People v. Lamb


Issue: This appeal presented two questions about New York’s geographic jurisdiction to prosecute sex trafficking, which requires that a person advance or profit from prostitution by means of a number of specified coercive acts (Penal Law §230.34). The accused ran an escort service that solicited workers and customers over the internet in both New York and New Jersey. The first question presented was purely jurisdictional: Did the statute allow New York to prosecute sex trafficking when all of the coercive conduct occurred in New Jersey. The second question was related: Whether a supplemental jury instruction was proper where it allowed the accused to be found guilty of sex trafficking in New York if he promoted prostitution in New York, but that advancement or promotion of prostitution was untethered from the victim trafficked. 

Held: New York had geographic jurisdiction to prosecute, but the supplemental instruction was erroneous. 

CAL observes: The three-judge plurality opinion (written by Singas, joined by CJ Difiore & Cannataro) is internally inconsistent. Addressing the pure jurisdictional question in the broadest terms, the opinion explains that, so long as a person advances or profits from prostitution in New York, geographic jurisdiction to prosecute sex trafficking exists in New York, even though none of the coercive acts that amount to trafficking occurred in New York. But when the opinion addressed the supplemental instruction issue, it appeared to apply a different rule. The Court found that it was erroneous to instruct that a person is guilty of sex trafficking in New York if they advanced or profited from prostitution in New York, if that New York-based conduct was not related to the person trafficked outside New York. An instruction that the promoting of prostitution in New York need not be “specific” to the person trafficked was erroneous.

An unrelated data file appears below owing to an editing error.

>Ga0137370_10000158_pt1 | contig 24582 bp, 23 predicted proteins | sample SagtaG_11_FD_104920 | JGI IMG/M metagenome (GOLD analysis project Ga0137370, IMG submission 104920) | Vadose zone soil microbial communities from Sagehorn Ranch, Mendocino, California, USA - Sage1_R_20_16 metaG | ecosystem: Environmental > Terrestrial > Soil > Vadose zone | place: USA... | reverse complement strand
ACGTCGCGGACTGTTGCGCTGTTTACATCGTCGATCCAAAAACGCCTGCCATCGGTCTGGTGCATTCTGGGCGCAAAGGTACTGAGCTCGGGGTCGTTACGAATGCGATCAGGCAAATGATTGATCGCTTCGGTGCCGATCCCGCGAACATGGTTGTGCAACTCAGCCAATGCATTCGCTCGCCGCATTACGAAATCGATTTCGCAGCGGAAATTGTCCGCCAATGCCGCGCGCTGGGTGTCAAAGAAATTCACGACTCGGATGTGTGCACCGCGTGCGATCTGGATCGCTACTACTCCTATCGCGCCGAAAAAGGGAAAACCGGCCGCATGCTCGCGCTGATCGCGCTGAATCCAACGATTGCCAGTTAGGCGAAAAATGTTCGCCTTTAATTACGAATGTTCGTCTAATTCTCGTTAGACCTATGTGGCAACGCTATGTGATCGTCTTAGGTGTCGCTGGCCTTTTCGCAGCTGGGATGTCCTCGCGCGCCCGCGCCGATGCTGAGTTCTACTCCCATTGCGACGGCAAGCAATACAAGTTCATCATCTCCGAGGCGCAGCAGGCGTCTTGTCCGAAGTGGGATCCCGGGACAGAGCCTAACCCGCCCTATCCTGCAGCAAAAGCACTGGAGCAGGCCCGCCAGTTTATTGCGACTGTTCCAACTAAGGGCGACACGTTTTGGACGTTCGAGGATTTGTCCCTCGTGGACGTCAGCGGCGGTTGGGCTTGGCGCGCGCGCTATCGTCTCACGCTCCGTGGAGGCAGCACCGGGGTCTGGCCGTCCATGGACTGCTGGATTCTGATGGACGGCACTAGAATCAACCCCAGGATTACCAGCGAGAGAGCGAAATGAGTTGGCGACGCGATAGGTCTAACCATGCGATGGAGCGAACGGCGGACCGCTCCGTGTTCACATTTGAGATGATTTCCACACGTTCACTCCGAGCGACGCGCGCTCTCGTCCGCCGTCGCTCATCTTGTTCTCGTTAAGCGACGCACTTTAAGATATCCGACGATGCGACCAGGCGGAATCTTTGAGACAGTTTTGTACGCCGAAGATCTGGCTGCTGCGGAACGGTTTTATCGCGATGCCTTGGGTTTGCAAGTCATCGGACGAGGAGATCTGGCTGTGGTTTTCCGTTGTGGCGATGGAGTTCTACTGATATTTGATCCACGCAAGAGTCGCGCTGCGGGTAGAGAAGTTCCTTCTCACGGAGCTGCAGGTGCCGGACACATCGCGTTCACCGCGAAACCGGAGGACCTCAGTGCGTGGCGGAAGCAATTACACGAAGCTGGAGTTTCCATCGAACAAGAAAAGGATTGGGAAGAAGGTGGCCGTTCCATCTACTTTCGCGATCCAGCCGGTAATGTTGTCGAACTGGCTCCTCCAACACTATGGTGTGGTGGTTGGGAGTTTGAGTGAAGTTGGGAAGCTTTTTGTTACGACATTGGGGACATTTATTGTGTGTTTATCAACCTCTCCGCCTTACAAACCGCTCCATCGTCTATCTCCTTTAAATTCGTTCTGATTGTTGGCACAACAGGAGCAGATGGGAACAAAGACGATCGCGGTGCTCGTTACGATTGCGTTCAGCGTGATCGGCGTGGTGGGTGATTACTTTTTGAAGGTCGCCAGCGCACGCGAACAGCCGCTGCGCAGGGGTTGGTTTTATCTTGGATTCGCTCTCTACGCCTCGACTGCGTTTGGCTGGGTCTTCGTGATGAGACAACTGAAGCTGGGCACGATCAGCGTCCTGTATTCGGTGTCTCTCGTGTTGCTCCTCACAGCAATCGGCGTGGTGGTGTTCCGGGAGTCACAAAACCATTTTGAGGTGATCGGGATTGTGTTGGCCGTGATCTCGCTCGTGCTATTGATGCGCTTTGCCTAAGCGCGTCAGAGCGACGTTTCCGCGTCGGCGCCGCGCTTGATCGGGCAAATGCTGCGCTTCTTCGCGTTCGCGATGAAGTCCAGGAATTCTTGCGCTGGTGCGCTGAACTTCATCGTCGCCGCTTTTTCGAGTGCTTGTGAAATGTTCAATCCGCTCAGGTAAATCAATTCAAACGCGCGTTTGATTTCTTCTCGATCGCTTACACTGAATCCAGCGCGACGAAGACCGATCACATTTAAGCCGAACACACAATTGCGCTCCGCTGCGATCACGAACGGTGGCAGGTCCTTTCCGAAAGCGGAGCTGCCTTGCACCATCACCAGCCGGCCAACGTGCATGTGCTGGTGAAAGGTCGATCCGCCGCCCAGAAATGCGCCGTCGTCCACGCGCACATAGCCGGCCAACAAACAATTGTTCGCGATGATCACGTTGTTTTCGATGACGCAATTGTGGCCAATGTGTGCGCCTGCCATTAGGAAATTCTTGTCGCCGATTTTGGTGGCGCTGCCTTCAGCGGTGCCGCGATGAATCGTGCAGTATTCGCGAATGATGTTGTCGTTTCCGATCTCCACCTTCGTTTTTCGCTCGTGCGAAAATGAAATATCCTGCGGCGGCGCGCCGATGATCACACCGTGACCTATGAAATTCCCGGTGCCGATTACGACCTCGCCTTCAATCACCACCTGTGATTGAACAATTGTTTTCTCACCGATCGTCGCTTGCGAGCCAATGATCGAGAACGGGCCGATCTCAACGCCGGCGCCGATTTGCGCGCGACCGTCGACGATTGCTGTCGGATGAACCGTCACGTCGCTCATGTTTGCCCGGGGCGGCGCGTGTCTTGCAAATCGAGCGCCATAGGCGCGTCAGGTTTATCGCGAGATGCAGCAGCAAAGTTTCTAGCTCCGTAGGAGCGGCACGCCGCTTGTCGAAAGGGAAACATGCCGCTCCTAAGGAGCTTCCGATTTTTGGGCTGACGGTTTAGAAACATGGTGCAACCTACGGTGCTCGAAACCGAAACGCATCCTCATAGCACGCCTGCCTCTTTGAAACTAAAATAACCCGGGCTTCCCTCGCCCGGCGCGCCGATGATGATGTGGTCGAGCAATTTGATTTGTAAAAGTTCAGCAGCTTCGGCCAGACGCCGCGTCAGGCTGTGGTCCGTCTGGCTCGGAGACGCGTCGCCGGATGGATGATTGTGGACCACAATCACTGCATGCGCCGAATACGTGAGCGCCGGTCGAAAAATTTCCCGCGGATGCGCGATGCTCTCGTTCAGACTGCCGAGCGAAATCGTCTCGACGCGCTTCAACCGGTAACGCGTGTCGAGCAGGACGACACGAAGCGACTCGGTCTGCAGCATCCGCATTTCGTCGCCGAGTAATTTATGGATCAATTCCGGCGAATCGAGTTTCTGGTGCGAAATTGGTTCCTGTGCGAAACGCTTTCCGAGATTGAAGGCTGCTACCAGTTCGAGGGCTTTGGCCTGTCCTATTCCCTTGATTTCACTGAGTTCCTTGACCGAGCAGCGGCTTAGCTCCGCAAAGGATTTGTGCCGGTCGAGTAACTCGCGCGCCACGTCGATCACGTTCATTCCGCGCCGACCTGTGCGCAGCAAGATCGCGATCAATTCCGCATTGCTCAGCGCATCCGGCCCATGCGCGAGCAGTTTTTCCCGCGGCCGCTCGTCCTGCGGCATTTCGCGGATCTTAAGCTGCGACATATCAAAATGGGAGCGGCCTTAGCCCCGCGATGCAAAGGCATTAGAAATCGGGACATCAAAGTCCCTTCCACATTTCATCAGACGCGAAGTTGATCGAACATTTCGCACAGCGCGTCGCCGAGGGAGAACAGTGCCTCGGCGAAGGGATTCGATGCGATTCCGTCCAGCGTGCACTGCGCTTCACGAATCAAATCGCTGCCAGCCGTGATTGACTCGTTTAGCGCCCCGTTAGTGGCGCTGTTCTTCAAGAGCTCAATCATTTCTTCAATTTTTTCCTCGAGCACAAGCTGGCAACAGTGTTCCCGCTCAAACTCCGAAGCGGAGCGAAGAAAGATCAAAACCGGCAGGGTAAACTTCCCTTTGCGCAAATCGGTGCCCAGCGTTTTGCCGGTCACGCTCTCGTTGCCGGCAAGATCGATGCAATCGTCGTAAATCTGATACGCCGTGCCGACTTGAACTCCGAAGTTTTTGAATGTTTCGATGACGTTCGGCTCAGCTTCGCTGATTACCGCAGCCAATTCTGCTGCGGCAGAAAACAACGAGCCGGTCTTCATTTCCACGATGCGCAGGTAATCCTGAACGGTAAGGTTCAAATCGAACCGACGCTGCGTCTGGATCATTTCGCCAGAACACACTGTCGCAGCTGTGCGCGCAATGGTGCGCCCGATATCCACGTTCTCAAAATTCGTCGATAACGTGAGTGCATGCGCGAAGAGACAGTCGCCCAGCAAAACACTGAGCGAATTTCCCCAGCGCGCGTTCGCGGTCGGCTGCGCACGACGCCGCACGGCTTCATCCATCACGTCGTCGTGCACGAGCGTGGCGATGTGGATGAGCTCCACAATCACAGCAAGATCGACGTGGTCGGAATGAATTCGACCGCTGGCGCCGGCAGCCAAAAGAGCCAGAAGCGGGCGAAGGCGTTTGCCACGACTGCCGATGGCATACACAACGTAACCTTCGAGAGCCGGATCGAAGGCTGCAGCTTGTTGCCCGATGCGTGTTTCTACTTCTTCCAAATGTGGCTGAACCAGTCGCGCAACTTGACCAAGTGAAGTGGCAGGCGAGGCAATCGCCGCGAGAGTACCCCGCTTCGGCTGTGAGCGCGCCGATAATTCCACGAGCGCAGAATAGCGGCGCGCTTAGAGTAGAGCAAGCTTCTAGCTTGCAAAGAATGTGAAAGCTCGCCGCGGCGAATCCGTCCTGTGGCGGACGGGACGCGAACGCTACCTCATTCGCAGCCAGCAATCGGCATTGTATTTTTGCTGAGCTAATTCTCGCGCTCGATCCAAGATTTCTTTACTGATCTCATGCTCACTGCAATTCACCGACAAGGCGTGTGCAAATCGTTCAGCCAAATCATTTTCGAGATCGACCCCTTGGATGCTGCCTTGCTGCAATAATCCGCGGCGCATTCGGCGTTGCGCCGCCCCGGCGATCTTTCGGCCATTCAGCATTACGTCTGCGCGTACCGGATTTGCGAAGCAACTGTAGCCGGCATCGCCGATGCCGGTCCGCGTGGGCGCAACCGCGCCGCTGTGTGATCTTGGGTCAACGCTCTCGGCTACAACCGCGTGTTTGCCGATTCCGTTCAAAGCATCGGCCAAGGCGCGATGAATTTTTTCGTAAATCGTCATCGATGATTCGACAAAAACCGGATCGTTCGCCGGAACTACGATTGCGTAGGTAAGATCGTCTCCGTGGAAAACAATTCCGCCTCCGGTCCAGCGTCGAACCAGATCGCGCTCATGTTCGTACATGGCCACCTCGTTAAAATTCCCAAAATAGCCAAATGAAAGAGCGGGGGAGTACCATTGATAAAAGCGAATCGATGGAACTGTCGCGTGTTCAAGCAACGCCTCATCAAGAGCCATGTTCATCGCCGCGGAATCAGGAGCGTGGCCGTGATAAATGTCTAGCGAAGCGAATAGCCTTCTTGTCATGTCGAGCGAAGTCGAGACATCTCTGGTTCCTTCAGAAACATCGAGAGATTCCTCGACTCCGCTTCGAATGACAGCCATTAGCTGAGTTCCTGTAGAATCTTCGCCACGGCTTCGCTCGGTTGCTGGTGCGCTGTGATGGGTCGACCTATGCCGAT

As the dissent recognized (written by Wilson, joined by Rivera & Garcia), the majority’s conclusion that the supplemental instruction was wrong could not be reconciled with the majority’s implicit conclusion that New York had jurisdiction to prosecute defendant for sex trafficking. If the instruction was erroneous, then New York did not have the power to prosecute. 

The majority’s sole effort to reconcile these conclusions is unsatisfying and confusing. Addressing the jury-instruction question, the majority seemed to hold that the verdict would only have been valid if the jury found that defendant threatened a person in New Jersey with the goal of inducing her to join his New York prostitution operation. But this idea found no support in the evidence—a conclusion shown by the majority’s failure to even discuss it when addressing its conclusion that there was sufficient proof of geographic jurisdiction, which was seemingly grounded in its conclusion that no proof of effect or conduct in New York was necessary for geographic jurisdiction. 

The majority’s opinion presents another curiosity: its footnote 1 appears to contain the decision’s most important and novel statement of law, with no citation for authority: “the difference between venue and territorial jurisdiction of prosecution is the standard of proof by which the People must prove an element occurred in the jurisdiction.”